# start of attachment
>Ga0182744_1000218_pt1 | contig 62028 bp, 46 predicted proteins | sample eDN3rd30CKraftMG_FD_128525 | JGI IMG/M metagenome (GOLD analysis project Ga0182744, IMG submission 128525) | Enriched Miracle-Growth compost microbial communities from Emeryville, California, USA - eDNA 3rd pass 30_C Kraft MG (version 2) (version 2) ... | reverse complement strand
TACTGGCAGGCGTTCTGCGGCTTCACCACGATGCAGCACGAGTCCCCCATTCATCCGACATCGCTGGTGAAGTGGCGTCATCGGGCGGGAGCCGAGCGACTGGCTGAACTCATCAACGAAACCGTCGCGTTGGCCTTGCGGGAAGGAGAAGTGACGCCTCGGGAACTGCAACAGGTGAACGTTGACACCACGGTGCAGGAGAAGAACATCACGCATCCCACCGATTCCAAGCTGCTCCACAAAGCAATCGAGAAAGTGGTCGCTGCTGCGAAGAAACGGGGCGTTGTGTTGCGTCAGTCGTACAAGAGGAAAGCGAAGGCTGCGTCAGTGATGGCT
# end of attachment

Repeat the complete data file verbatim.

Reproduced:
>Ga0182744_1000218_pt1 | contig 62028 bp, 46 predicted proteins | sample eDN3rd30CKraftMG_FD_128525 | JGI IMG/M metagenome (GOLD analysis project Ga0182744, IMG submission 128525) | Enriched Miracle-Growth compost microbial communities from Emeryville, California, USA - eDNA 3rd pass 30_C Kraft MG (version 2) (version 2) ... | reverse complement strand
TACTGGCAGGCGTTCTGCGGCTTCACCACGATGCAGCACGAGTCCCCCATTCATCCGACATCGCTGGTGAAGTGGCGTCATCGGGCGGGAGCCGAGCGACTGGCTGAACTCATCAACGAAACCGTCGCGTTGGCCTTGCGGGAAGGAGAAGTGACGCCTCGGGAACTGCAACAGGTGAACGTTGACACCACGGTGCAGGAGAAGAACATCACGCATCCCACCGATTCCAAGCTGCTCCACAAAGCAATCGAGAAAGTGGTCGCTGCTGCGAAGAAACGGGGCGTTGTGTTGCGTCAGTCGTACAAGAGGAAAGCGAAGGCTGCGTCAGTGATGGCT